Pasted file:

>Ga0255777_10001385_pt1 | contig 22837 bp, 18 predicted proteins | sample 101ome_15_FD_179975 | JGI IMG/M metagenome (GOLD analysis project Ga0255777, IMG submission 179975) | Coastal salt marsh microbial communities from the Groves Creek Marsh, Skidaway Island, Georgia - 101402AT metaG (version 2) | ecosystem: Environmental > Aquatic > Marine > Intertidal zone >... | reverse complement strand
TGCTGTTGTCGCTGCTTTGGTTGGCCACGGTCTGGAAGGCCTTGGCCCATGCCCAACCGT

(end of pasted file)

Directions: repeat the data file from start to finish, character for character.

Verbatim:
>Ga0255777_10001385_pt1 | contig 22837 bp, 18 predicted proteins | sample 101ome_15_FD_179975 | JGI IMG/M metagenome (GOLD analysis project Ga0255777, IMG submission 179975) | Coastal salt marsh microbial communities from the Groves Creek Marsh, Skidaway Island, Georgia - 101402AT metaG (version 2) | ecosystem: Environmental > Aquatic > Marine > Intertidal zone >... | reverse complement strand
TGCTGTTGTCGCTGCTTTGGTTGGCCACGGTCTGGAAGGCCTTGGCCCATGCCCAACCGT